When we first arrived in Ishinomaki City, I looked at the surroundings and thought that the damage could not have been that awful since a lot of shops are already back in business. However, as we stayed longer in Tohoku and were able to talk with the locals, I realized that Ishinomaki City was indeed one of the areas severely damaged by the tsunami. We saw the vacant lots where houses used to stand, the empty buildings with shattered windows and broken doorframes, and the piles of debris left by the tsunami still undisposed of. Together with this realization came my admiration for resilience of the people of Ishinomaki City. Even with the damages brought about by the tsunami, they are still trying to get back on their feet.

Q: Please describe your experiences and tell us your reflection of them.
We were assigned to help out in Kitsunezakihama, a small fishing village less than an hour away from our lodging in Ishinomaki City. We were told to make small holes in shells, the first step in oyster farming. The finished shells would then be brought to the port to be joined together with wires, and then submerged in the sea. The people of Kitsunezakihama will wait for two years before the oysters could be harvested.
What we were asked to do was manual labor. We made holes again and again under the heat of the sun with only a plastic mat for our protection. However, as exhausting as it might sound, we had lots of fun. We chatted with our "otousan" while working, and learned about the long wait before oysters can be harvested. We were served fresh fish for lunch, for which we were very grateful to the obaasans who prepared them every day we worked in the port. We also made new friends, with whom we worked, prepared dinner, and played card games after a long day in the fishing village. I think I might have received much more than I have given after joining this volunteer program.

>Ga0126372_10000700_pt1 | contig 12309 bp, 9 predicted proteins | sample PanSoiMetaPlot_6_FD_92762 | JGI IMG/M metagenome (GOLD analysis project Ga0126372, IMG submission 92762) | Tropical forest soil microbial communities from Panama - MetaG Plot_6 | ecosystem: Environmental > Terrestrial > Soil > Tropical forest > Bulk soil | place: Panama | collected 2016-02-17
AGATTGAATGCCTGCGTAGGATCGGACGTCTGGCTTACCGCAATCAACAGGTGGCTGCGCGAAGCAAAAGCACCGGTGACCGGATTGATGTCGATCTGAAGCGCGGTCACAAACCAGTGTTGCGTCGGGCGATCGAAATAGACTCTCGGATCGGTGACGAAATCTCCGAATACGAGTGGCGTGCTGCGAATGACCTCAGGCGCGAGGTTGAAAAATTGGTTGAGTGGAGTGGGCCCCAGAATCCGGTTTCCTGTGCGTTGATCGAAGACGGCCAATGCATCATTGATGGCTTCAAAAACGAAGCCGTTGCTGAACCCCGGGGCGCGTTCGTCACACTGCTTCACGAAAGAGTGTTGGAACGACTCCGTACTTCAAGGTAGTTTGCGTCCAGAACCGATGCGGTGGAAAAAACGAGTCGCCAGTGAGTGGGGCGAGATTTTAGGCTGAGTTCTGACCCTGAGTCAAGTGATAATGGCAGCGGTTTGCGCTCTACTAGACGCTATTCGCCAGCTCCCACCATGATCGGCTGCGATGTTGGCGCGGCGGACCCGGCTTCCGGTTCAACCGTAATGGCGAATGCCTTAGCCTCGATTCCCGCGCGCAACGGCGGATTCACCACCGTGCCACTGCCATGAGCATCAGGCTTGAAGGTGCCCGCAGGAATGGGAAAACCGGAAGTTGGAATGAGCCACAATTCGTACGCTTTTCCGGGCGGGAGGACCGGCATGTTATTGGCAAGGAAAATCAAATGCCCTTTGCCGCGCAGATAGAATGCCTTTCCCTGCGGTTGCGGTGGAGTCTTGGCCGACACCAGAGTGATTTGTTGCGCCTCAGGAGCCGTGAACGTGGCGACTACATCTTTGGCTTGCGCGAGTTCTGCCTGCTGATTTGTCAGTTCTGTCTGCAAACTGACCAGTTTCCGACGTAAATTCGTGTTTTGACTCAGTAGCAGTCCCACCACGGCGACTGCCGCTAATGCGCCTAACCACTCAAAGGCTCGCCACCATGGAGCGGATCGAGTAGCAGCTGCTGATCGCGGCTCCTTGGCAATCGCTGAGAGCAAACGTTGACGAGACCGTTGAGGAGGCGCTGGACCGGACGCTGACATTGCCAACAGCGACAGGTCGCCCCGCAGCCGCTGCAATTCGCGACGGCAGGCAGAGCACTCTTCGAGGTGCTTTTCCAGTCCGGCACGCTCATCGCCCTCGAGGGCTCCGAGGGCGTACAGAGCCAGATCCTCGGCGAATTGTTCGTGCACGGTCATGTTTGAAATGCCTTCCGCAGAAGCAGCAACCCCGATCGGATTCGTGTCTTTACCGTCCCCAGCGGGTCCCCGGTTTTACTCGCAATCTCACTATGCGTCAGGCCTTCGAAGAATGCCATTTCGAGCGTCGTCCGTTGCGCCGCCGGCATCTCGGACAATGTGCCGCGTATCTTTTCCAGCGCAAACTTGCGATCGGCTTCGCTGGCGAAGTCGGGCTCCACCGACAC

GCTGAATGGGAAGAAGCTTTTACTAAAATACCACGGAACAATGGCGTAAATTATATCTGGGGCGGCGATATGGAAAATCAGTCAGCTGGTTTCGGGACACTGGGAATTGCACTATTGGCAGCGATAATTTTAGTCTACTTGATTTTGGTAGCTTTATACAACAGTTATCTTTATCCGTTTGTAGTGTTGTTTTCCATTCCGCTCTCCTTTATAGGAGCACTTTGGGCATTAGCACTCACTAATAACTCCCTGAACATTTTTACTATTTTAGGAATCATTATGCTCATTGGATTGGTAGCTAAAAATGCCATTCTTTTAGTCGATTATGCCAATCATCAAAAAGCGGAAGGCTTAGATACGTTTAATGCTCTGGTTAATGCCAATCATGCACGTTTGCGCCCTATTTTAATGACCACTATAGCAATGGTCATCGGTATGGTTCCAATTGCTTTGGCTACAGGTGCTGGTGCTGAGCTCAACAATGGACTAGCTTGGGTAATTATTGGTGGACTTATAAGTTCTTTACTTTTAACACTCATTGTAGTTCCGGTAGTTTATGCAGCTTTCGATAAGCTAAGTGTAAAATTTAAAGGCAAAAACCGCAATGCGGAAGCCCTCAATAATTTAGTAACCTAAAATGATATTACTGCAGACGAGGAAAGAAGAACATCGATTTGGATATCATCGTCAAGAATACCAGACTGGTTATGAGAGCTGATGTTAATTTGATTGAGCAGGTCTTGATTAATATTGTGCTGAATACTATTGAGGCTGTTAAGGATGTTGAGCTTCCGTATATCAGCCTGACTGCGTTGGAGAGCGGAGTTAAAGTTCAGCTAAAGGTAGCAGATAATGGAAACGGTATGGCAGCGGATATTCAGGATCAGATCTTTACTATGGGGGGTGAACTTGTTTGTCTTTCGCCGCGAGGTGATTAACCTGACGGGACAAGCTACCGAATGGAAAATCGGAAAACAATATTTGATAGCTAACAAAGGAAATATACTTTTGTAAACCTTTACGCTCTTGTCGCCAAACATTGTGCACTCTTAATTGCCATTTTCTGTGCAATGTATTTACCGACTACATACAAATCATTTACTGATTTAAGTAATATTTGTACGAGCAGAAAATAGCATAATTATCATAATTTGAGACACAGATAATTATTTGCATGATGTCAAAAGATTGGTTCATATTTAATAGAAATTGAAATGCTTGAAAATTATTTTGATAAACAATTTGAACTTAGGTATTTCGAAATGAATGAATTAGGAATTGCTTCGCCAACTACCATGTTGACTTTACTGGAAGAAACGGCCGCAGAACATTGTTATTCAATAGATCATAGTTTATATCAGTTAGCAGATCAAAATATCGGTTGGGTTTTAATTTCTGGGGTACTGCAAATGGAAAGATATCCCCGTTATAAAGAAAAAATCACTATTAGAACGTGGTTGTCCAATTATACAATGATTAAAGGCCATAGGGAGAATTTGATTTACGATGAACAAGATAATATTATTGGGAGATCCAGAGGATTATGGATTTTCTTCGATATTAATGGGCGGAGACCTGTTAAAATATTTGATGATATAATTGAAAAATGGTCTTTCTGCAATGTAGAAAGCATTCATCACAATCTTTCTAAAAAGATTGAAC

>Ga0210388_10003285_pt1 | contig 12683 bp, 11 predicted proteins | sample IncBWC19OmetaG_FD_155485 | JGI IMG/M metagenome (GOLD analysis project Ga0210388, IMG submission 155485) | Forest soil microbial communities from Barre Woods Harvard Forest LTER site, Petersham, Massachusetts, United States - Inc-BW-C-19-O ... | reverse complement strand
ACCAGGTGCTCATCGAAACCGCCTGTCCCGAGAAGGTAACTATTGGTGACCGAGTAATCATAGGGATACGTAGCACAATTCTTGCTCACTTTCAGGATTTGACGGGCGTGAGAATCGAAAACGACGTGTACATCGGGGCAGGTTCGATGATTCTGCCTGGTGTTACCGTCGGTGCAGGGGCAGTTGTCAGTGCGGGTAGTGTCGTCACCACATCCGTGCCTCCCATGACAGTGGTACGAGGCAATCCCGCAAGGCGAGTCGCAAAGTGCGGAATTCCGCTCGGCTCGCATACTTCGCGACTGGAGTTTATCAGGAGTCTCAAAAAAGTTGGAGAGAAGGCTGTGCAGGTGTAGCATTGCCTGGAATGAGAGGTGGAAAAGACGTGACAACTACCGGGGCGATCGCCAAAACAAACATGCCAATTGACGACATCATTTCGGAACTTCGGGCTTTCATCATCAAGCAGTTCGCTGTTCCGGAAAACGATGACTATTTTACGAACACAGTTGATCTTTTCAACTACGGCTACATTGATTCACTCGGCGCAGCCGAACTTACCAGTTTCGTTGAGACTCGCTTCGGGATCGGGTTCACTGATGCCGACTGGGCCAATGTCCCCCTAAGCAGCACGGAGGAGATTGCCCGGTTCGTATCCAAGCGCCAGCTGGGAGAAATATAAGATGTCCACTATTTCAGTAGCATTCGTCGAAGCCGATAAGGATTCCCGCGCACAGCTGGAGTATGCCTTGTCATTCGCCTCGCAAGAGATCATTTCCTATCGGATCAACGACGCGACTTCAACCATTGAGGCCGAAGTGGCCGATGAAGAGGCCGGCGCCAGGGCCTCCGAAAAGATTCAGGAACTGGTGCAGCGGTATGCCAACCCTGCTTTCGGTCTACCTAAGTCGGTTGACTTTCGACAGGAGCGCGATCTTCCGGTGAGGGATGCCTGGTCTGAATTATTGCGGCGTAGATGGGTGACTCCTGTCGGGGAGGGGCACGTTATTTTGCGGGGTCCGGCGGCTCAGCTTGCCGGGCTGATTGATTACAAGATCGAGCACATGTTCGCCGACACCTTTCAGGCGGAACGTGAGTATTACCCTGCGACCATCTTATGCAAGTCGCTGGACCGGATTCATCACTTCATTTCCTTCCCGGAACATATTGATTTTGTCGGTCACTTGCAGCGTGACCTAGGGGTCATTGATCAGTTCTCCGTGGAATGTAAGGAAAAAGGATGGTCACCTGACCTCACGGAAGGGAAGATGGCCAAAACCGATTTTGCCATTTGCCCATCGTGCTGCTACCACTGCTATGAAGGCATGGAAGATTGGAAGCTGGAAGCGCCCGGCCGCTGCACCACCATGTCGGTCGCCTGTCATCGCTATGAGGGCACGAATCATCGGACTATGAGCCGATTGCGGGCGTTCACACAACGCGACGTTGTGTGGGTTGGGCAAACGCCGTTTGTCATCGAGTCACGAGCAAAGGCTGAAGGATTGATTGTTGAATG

Q: What did you learn from Tohoku and what would you like to suggest to your country people in case of natural disasters that might happen in your country?
We must never underestimate the power of nature. Earthquakes and tsunamis are natural disasters and therefore cannot be prevented nor avoided. For the people of Kitsunezakihama and Ishinomaki City, living with the sea is their way of life, the source of their livelihood. When the tsunami struck, it took away everything: their oyster farms, their boats, their houses, even their lives. However, even if they lost all their material possessions, they continue depending on the sea. They have to start from scratch again, but after seeing foreign students volunteering to help and cheering them on, they seem to be more hopeful in starting their lives anew.